We, the Government
By Hugh and Colleen Gantzer
We are often asked questions about the Save Mussoorie Society (SMS) even though we never were its members.
The Society was formed with Princess Sita of Kapurthala as the Chairperson, our late mother, Mrs Maisie Gantzer as the Hony Secretary, Ms.Mai Badhwar as a Founding Member, along with some of their friends. The three ladies have died and, to the best of our knowledge, the SMS no longer exists.
Here are details of the SMS drawn from letters we wrote, from Cochin, to two national dailies, and published on the 7th of August 1974.
“The example set by the citizens of Mussoorie in fighting vested interests, needs to be emulated. If they can do it, any community can.
For years the roads of Mussoorie have been rutted by the passage of heavy dump trucks loaded with limestone quarried from the surrounding hills. The roads, not built for heavy vehicular traffic, became virtually impassable.
The people of Mussoorie waited for a long time for something to happen. They accepted the assurances of the Municipality that the trucks would be stopped, but the trucks continued to ply with impunity and the roads continued to be destroyed. And then, in the first week of June, they had had enough. The dump trucks approaching Gandhi Chowk, in Mussoorie, found themselves faced with a resolute barrier of determined men and women. The truck drivers laughed, argued, lost their tempers, and blustered, but the barrier did not budge. The trucks returned to Dehra Dun and reported the strange event to their owners. The quarry owners were surprised, but they dismissed the entire incident as a temporary inconvenience, easily removed: money, generally, removes most inconveniences.
But money did not solve this problem. Nor did appropriate pressure on the Municipality or even on certain sensitive spots in the state capital at Lucknow, for the movement had taken form and shape. It had become the Save Mussoorie Society embracing people from all walks of life, of all political colours, of all communities. A local paper gave prominence to the movement and received a threatening phone call. The next day it gave even wider coverage. The quarriers tried to bamboozle their way through a citizens’ meeting, and were dismayed by the logic and determination of their accusers. On one occasion the trucks tried to crawl past during the quiet hours but before they reached the Chowk, word of their attempt had spread and the citizens of Mussoorie were there, waiting for them. The trucks returned, unsuccessful. That was the last time they tried.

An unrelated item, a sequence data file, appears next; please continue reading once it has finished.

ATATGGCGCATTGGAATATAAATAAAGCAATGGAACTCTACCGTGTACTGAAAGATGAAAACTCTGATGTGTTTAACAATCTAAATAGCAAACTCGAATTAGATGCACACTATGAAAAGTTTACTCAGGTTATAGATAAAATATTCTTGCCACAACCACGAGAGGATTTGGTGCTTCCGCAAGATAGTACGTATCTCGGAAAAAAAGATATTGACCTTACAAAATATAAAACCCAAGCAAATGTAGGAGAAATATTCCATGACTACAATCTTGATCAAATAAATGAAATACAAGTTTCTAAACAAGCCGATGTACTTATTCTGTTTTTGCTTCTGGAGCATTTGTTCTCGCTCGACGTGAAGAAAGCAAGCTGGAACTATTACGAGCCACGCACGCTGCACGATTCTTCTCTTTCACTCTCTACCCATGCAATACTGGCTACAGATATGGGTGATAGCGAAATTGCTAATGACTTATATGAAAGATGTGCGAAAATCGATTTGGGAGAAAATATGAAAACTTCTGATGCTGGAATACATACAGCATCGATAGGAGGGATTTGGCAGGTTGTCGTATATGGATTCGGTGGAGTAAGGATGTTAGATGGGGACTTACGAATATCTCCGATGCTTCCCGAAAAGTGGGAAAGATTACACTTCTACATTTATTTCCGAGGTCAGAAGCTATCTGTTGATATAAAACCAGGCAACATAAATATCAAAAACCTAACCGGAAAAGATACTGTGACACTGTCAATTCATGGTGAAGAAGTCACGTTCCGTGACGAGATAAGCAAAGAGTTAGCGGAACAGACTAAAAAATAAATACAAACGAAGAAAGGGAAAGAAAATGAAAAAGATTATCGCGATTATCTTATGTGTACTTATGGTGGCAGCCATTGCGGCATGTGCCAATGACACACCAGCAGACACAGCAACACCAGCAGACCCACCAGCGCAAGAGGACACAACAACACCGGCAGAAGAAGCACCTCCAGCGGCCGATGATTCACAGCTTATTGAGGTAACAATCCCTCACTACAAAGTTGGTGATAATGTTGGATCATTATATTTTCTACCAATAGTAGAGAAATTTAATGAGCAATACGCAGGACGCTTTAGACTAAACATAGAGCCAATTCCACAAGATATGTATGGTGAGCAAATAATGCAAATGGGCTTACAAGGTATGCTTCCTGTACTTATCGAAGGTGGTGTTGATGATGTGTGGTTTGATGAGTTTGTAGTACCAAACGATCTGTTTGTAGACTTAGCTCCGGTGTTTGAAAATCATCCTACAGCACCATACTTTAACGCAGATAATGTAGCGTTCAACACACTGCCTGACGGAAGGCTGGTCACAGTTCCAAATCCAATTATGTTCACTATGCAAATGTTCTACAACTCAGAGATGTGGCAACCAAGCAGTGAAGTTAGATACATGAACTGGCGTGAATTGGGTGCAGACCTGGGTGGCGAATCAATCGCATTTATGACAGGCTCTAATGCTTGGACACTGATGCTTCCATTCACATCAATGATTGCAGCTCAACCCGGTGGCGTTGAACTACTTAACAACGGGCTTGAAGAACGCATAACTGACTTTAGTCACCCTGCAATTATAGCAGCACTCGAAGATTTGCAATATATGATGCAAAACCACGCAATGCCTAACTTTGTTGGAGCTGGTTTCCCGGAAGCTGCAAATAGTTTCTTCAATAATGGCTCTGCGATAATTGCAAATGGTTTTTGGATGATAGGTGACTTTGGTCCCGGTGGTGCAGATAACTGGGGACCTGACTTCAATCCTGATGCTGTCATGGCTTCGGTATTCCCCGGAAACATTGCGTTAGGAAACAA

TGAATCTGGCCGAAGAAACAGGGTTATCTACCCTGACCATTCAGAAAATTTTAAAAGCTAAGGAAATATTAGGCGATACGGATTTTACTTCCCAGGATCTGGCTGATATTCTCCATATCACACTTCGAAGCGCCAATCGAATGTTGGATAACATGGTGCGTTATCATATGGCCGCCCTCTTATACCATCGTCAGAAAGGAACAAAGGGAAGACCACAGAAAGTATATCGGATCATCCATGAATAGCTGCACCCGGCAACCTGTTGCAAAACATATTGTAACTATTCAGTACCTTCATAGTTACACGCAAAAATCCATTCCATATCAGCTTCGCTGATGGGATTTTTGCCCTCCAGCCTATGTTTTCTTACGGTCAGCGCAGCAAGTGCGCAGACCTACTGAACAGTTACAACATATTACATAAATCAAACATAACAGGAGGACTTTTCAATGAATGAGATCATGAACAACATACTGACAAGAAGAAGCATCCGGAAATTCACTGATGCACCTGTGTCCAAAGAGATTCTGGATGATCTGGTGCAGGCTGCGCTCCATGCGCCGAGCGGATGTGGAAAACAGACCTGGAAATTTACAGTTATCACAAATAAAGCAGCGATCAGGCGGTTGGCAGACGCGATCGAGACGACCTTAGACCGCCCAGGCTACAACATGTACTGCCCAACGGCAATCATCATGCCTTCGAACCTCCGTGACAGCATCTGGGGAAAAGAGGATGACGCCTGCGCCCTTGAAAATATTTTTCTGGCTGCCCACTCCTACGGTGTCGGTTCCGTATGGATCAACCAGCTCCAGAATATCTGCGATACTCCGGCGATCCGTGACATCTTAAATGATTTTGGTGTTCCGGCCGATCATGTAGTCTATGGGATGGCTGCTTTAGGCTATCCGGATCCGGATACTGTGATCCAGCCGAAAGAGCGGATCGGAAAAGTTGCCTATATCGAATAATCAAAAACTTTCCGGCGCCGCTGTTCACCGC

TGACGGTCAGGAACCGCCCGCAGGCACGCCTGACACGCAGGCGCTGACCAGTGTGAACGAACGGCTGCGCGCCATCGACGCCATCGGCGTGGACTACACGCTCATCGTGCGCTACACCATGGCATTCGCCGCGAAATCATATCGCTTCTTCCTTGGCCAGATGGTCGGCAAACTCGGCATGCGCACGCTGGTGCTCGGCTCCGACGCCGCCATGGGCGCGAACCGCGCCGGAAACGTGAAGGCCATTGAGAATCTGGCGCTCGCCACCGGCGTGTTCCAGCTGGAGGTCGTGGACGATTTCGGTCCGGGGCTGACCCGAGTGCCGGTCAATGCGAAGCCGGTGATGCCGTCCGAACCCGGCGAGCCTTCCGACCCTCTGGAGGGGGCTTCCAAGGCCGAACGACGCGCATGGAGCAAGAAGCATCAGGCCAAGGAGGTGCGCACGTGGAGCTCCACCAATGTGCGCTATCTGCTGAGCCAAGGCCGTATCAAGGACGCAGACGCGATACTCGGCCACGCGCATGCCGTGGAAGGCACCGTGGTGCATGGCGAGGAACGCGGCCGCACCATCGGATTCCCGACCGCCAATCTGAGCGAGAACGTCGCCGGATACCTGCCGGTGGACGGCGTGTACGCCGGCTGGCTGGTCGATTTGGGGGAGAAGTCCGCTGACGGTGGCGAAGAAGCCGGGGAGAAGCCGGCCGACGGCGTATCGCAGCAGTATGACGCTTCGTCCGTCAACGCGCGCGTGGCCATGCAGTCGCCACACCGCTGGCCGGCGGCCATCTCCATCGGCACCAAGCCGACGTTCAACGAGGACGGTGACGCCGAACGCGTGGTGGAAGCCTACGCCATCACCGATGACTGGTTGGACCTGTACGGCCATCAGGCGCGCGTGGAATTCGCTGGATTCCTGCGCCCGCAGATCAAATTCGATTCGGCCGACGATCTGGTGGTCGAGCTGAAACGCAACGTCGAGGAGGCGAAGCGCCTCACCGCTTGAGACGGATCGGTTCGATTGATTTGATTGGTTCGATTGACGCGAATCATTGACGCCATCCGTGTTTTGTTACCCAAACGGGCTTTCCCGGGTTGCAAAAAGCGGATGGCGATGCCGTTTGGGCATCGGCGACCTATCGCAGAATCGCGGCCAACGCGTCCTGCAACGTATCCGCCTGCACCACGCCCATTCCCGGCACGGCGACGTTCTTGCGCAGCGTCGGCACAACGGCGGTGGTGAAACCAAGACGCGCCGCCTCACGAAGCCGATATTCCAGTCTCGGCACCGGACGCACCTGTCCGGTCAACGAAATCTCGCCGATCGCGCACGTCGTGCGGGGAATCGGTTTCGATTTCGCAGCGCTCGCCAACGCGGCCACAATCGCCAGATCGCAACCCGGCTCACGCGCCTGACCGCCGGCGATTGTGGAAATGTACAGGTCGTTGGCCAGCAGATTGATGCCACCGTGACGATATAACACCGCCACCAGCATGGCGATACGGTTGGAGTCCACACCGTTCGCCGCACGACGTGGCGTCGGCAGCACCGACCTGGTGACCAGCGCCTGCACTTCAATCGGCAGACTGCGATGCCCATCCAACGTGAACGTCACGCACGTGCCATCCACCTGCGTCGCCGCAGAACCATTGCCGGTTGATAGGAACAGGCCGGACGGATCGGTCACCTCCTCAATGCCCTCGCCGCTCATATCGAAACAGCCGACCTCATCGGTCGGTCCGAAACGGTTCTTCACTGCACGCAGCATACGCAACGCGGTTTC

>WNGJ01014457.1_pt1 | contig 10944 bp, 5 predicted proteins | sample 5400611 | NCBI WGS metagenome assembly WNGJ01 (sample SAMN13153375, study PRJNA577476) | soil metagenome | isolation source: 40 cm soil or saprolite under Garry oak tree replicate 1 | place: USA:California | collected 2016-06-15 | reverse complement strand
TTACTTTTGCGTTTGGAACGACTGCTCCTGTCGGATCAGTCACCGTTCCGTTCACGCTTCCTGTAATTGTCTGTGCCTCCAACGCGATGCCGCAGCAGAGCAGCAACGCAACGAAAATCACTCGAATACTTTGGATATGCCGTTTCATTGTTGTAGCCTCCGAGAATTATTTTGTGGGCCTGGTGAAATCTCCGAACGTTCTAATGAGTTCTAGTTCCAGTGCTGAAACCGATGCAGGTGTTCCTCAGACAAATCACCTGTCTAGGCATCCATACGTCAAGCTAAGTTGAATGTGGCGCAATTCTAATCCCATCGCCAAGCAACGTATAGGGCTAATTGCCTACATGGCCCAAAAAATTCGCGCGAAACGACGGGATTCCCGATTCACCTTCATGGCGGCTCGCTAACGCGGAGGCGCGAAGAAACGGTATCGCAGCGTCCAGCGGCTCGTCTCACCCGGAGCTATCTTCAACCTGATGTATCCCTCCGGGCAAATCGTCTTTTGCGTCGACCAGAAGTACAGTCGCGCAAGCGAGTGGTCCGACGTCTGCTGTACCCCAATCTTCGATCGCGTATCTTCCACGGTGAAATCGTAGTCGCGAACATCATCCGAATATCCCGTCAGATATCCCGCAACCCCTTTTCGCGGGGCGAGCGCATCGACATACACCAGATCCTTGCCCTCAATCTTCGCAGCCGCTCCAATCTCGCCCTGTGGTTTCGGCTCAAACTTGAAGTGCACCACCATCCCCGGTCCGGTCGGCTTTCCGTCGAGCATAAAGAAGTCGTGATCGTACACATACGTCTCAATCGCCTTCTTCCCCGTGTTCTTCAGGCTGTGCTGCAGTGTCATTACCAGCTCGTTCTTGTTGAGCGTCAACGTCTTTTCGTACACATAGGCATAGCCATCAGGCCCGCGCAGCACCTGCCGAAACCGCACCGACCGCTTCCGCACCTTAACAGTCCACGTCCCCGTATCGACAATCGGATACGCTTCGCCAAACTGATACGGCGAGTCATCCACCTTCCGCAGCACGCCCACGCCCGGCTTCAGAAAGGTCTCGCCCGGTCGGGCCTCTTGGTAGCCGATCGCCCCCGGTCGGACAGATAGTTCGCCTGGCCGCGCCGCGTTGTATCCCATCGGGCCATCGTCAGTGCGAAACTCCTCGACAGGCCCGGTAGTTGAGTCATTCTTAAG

The movement is in its second month. It has been completely successful and totally non-violent. It is also unusually non-political and has been spearheaded by five citizens of Mussoorie, three of whom are women of over 60 years of age and with no political affiliations whatsoever.
We do not know how long the movement will last. The quarriers certainly have more money and more political punch than the SMS, and, possibly, money and power will win in the long run. It normally does.
But then, again, this is not a normal situation. To the best of our knowledge, this is the very first time in India that the citizens of a small town have challenged vested authority for no other reason than to protect a public utility. We hope it will not be the last.
The people of Mussoorie have lit a tiny civic candle. Are there any others willing to carry the flame?” –
That was about 45 years ago. The SMS had decided not to accept Membership or donations from anyone outside Mussoorie, any political party, or to have politicians or lawyers as Members. Mr Avdhash Kaushal of RLEK helped them to present their case before the Supreme Court. The Supreme Court banned quarrying in this area and set up the Supreme Court Monitoring Committee (SCMC) to oversee all relevant eco-endangering activities. It permitted the SCMC to employ a small Secretariat to serve the SCMC’s administrative and clerical needs, and gave a non-renewable corpus to the SCMC to meet all such expenses independent of the Supreme Court. Those conditions still prevail.
This is what a determined We, the Government can do.